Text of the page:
The little Grace Elizalde Benavides suffers from the Lennox-Gastaut syndrome, a rare and serious form of childhood epilepsy, which made her have many seizures a day. The girl’s condition improved dramatically and the seizures were considerably less frequent since she started taking medical cannabis.
It was this the reason why her parents fought with all their strength to be able to get her the medicine that could dramatically improve her quality of life. The great impact that this case had on the population opened the debate among a citizenry that seemed in favor of using cannabis in medical cases, and it made the president take an active role in the implementation of this law.
In 2015 the historic Supreme Court’s ruling that authorized four members of the SMART association to grow, possess and use marihuana for personal consumption, took place. The court based its decision on the view that the national laws that made such activities illegal violate the fundamental human rights of Mexicans, which implies that the absolute prohibition of cannabis is unconstitutional. This incident heated up the debate – at the social and political levels – among those in favor and those against the legalization of cannabis at the federal level.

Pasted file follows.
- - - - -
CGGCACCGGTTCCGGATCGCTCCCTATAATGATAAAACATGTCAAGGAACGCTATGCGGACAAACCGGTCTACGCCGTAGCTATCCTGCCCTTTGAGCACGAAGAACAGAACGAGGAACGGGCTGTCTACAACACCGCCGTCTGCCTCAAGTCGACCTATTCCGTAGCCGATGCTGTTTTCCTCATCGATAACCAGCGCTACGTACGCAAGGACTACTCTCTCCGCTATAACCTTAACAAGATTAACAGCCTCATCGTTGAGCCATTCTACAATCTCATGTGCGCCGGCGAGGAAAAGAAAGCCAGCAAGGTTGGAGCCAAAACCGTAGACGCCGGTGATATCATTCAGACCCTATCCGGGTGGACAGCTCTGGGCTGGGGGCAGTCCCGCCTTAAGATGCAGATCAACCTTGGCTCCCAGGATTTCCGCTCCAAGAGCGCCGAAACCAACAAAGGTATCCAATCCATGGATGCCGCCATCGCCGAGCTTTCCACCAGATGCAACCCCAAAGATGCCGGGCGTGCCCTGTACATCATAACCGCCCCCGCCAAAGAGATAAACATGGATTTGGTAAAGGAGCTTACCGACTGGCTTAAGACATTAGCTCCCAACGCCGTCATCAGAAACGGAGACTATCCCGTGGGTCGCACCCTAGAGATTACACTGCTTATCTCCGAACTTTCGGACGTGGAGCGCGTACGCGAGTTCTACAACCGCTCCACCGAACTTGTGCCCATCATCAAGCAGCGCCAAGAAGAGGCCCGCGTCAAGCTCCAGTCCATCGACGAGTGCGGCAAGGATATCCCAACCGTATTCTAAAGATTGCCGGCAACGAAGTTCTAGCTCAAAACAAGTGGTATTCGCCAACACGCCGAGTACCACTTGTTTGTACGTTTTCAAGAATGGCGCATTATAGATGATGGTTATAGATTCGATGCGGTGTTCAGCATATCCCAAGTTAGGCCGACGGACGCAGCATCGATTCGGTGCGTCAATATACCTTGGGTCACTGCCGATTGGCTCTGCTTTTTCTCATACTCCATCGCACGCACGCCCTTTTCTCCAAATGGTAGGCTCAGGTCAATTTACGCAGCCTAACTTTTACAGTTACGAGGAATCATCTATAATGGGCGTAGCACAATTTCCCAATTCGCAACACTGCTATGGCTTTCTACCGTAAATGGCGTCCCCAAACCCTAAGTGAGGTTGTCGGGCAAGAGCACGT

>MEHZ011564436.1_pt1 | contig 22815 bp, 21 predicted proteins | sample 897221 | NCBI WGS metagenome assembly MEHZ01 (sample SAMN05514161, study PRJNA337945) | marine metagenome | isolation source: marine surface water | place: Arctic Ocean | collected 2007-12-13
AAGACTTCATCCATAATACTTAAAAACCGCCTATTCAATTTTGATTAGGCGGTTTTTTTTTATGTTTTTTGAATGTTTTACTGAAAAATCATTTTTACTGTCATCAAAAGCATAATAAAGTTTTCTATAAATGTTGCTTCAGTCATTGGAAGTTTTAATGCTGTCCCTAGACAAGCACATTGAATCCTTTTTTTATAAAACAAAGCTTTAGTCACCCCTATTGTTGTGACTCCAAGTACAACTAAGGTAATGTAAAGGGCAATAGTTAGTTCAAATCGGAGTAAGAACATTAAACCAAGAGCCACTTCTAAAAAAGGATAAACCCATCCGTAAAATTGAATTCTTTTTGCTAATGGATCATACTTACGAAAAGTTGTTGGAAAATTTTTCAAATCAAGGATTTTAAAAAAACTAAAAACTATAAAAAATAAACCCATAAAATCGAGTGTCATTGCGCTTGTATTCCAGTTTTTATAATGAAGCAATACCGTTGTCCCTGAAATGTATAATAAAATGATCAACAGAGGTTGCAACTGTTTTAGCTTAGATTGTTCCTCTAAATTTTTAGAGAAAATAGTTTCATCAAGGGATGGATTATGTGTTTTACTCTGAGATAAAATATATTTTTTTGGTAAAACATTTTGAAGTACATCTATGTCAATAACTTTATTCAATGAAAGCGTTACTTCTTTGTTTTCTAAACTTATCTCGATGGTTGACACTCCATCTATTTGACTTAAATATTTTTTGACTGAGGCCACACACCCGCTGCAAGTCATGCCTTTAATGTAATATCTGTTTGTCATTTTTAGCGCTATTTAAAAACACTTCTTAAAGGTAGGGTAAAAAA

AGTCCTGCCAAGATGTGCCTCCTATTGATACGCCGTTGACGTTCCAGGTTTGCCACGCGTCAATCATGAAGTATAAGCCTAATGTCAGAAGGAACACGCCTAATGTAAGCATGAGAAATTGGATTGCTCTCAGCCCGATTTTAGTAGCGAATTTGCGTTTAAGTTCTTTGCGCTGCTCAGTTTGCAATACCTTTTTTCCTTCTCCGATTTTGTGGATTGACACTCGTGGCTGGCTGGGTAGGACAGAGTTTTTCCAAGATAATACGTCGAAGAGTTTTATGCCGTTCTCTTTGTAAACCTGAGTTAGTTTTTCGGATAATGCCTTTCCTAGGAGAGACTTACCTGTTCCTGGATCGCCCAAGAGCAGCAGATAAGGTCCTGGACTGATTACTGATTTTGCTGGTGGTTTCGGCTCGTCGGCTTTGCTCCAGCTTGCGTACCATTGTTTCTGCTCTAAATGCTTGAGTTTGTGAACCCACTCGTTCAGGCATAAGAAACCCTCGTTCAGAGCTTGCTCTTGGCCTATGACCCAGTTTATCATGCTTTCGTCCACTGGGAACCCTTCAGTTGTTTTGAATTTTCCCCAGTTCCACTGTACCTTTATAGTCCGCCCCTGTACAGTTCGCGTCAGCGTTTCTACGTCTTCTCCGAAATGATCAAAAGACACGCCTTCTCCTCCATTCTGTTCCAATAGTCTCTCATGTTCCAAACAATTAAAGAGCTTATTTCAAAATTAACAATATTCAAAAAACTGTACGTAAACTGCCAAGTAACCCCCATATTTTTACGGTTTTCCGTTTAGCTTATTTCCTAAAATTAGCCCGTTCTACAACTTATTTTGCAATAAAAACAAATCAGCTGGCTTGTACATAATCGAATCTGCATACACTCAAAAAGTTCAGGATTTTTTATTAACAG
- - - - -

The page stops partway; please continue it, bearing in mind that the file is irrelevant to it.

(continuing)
Not to be forgotten, there have been important and profound changes to advance cannabis regulation globally and in the United States – Mexico’s almighty neighbor responsible for the prohibition of cannabis and the war against drugs. This is a paradoxical fact considering that more than half the states in the US have legalized medical cannabis, and nine others have legalized its recreational use.
Even more paradoxically absurd is the fact that the US is currently financing the two opposing sides of this failed war. On the one hand, it provides help to governments and their security forces to fight drug trade, and on the other, American cannabis users that buy from black markets end up financing drug gangs. This is a vicious circle that Peña Nieto’s new policies are trying to end.
Tackling Drug trafficking and Its Consequences
Mexico is one the largest cannabis producers in Latin America, in addition to being one of the most violent countries in the world. The war against drugs, which has been taking place for many years, intensified in 2006 with the strategy that the Felipe Calderón’s administration implemented – it brought a wave of violence, which has left more than 177.000 dead and 30.000 people missing, according to official numbers.